Q Recently while driving east on Interstate 205 through Tracy, the fog was very thick and traffic slowed to 35-40 mph. I'm pretty familiar with the rules for driving in fog (obviously, slow down, no brights, don't tailgate, etc.), but not this.
Ahead we saw a car with its emergency flashers on. We thought the car was disabled, and what a terrible time and place to break down.
But no. The car was traveling less than 30 mph in the fast lane, flashers on. Obviously traffic was forced to go around.
Shortly after that we came upon another car doing the same thing, only fortunately in the slow lane. But again it gave the initial impression of a disabled vehicle. I'm aware of "wipers on, lights on" law. Is there a fog/flashers rule I'm not aware of?
A No. There is no fog/flasher requirement, and in fact it can be a one-point moving violation to drive with your emergency lights on. There are only certain circumstances in which you are allowed to use your hazard lights, and driving in fog is definitely not one of them. Check out vehicle Code section 25251(a) for details on when you can use hazard lights.
Driving this way creates a larger problem, because other drivers may mistake emergency lights as a warning that someone is stopped, causing them to brake inappropriately and risking an accident.
The California driver's handbook says:
"The best advice for driving in the fog is DON'T. You should consider postponing your trip until the fog clears. However, if you must drive, then drive slowly, turn on your windshield wipers, and use your low-beam headlights. The light from the high-beam headlights will reflect back and cause glare. Never drive with just your parking or fog lights.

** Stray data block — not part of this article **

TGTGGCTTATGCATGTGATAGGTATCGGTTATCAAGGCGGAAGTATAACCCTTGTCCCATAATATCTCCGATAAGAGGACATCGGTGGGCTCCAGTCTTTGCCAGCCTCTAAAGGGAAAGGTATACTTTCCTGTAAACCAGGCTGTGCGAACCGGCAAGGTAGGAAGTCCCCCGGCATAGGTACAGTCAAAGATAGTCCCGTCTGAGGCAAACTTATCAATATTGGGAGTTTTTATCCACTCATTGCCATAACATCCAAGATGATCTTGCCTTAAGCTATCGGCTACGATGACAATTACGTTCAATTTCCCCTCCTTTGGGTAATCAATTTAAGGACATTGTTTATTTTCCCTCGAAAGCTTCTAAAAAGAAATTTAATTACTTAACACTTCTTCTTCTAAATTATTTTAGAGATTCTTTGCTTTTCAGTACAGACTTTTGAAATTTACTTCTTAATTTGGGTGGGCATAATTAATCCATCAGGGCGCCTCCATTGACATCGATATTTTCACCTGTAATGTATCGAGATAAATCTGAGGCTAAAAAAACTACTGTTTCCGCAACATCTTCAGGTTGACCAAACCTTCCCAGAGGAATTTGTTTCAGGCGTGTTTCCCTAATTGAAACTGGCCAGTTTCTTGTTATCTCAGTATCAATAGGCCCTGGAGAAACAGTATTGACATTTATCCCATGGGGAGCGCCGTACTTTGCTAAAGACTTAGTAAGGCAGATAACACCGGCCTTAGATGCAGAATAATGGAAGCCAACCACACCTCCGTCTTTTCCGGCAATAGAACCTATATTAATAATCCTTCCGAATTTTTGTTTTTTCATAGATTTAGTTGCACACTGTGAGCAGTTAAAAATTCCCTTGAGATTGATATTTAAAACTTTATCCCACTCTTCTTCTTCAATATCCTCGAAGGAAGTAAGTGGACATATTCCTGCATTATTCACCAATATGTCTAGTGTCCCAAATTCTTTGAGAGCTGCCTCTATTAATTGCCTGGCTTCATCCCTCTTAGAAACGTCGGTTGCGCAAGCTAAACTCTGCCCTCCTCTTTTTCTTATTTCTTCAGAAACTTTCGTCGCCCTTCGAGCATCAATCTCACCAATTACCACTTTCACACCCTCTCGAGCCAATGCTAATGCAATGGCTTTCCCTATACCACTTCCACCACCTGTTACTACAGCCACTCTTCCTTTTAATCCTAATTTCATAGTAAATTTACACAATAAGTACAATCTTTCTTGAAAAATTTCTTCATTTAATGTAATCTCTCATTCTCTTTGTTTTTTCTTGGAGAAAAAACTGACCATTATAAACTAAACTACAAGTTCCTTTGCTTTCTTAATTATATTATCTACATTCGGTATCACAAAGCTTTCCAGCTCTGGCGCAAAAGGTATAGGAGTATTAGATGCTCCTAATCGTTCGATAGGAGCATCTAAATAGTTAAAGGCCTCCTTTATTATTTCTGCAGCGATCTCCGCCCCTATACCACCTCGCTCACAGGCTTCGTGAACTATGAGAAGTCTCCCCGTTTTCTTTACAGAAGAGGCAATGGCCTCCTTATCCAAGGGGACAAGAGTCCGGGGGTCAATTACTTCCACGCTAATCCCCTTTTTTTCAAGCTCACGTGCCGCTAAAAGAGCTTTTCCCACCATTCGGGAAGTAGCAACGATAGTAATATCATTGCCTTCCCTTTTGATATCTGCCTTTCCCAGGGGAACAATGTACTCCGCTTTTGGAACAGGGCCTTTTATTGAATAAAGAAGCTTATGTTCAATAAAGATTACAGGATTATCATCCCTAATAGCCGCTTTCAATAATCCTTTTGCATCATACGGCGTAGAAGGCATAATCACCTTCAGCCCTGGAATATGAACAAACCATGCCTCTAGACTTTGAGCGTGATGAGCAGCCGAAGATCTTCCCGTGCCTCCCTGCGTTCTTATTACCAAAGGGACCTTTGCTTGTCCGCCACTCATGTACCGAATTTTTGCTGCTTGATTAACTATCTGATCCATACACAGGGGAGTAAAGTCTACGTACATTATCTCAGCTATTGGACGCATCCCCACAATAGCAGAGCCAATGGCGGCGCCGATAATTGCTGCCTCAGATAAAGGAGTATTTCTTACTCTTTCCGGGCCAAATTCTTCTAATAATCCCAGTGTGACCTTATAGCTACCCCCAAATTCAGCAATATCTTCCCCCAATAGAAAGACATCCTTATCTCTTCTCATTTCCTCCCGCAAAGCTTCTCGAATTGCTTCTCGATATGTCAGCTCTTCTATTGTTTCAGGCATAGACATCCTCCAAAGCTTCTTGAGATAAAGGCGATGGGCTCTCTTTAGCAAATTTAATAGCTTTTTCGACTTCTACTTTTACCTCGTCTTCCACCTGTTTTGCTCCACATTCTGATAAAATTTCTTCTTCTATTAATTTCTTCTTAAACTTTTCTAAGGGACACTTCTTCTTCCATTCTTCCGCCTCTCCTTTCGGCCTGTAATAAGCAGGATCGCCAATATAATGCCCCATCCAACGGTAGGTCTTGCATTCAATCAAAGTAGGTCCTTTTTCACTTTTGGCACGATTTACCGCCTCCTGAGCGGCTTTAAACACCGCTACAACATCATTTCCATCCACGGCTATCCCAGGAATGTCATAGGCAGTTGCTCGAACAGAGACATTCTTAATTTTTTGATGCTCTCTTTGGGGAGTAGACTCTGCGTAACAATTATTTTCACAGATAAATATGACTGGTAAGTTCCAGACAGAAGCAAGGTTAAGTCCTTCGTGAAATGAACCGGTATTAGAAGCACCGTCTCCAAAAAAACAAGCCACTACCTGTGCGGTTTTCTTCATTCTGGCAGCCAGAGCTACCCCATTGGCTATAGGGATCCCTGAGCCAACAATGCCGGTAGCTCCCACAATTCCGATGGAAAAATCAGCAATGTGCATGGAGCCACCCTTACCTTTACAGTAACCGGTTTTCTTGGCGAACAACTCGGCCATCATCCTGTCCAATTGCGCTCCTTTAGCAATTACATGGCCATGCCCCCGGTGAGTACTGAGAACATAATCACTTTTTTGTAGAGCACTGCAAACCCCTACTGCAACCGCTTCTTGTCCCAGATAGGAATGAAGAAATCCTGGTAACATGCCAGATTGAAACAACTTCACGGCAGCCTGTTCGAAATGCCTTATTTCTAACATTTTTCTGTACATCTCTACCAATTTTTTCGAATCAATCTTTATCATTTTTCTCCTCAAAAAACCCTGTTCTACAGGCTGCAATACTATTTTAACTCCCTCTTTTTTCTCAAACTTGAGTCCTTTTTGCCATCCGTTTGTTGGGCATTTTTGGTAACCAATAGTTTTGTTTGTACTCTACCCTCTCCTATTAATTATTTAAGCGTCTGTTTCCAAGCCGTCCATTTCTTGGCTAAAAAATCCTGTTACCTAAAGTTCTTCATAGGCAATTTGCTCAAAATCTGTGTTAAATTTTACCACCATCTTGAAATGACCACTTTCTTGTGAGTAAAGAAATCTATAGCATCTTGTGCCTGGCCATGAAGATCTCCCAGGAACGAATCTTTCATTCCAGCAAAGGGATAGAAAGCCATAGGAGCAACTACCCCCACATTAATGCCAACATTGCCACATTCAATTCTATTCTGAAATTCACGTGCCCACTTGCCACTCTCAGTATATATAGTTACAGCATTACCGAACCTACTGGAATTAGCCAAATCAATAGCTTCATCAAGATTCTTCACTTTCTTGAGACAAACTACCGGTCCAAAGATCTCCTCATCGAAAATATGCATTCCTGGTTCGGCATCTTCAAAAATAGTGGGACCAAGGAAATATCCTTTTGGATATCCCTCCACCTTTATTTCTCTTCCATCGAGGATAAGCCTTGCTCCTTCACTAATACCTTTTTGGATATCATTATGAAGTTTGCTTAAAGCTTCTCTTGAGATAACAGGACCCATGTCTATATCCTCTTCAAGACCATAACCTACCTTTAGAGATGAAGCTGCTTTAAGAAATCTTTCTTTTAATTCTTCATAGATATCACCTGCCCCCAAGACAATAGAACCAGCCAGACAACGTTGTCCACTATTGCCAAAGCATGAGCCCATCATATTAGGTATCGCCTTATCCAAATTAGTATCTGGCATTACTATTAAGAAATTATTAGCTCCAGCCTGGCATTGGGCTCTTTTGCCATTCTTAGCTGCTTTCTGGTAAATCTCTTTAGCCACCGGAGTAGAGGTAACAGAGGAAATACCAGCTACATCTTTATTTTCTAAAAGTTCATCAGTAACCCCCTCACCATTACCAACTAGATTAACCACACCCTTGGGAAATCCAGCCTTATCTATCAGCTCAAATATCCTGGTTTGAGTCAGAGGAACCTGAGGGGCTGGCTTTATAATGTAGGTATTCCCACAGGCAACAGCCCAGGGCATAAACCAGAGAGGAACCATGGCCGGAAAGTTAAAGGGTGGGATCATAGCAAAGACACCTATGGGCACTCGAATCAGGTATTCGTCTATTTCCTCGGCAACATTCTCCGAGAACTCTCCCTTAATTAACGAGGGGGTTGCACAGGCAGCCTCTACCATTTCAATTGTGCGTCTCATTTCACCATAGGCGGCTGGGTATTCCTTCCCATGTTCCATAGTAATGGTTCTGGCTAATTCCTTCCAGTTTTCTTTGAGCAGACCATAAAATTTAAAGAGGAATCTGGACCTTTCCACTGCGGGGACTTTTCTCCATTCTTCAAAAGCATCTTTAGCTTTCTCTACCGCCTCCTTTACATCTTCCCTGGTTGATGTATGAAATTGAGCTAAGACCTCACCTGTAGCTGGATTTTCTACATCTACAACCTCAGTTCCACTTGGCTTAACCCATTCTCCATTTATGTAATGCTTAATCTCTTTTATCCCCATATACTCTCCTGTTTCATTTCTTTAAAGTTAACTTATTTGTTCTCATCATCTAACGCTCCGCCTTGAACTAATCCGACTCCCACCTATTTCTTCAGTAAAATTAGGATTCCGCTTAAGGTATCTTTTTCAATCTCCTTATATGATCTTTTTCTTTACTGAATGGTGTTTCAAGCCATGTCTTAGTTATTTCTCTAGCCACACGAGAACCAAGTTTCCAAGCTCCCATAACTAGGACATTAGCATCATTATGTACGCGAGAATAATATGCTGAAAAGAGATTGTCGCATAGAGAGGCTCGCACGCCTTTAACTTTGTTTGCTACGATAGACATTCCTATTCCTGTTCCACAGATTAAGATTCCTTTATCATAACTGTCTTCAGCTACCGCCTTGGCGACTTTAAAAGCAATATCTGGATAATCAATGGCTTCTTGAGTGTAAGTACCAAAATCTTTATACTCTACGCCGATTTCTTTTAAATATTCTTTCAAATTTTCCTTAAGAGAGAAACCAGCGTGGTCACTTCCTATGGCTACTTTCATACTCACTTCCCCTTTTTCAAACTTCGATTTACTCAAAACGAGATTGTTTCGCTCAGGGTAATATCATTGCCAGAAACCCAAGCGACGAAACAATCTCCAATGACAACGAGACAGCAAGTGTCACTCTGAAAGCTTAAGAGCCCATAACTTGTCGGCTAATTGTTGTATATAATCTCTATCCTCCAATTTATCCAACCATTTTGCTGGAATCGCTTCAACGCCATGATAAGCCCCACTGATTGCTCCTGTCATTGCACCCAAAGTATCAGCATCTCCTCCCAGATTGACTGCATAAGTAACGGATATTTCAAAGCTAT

"Increase your following distance and be prepared to stop within the space you can see ahead. Avoid crossing or passing lanes of traffic unless absolutely necessary. Listen for traffic you cannot see. Use your wipers and defroster as necessary for best vision.
"If the fog becomes so thick that you can barely see, pull completely off the road. Do not continue driving until you can see well. Turn off your headlights and keep your foot off the brake pedal or someone may see your taillights, think you are moving, and drive into your vehicle."
Q I tried to find the rules for using emergency flashers on the Web but was unsuccessful, so perhaps you could help. I seem to remember a bit in your column about using them to warn other drivers when backing out of a parking space if the view is blocked by another vehicle. Have you run this idea by law enforcement? If so, what reaction did you get?
A Here it is, from Greg-the-Traffic-Cop:
Go to www.dmv.ca.gov/pubs/vctop/d12/vc25251.htm and you will see that the law is specific to the roadway and not private property or off-street parking lots. If you are in the Target parking lot and want to drive around with your hazard lights on, there is no violation (we obviously don't recommend it and you may be mistaken for a security patrol, but there is no violation because it is not on the public roadway).
"For those on-street parking spots where you may have to back out into a lane of traffic and you are worried about whether people can see you because of other parked cars, go ahead and use them. As long as you use them for this limited purpose I think you are fulfilling subsection (3) warning other motorists of a hazard on the roadway. In this case your backing may create a hazard. Just be sure to turn them off as soon as you are done backing up.
"Your readers can find all this information at www.dmv.ca.gov and then typing in their topic on the search bar."
Q One of my favorite billboards used to be off Highway 101 in Redwood Shores. It was part of a downtown shopping campaign by Redwood City. The slogan was "Redwood City -- Palo Alto without the attitude." OK, maybe not, but I loved them for trying.
A Me, too.
Go to Roadshow's expanded online presence at www.mercurynews.com/mr-roadshow and look for rules of the road, construction updates and favorite stories. Look for Gary Richards at Facebook.com/mr.roadshow or contact him at email@example.com or 408-920-5335.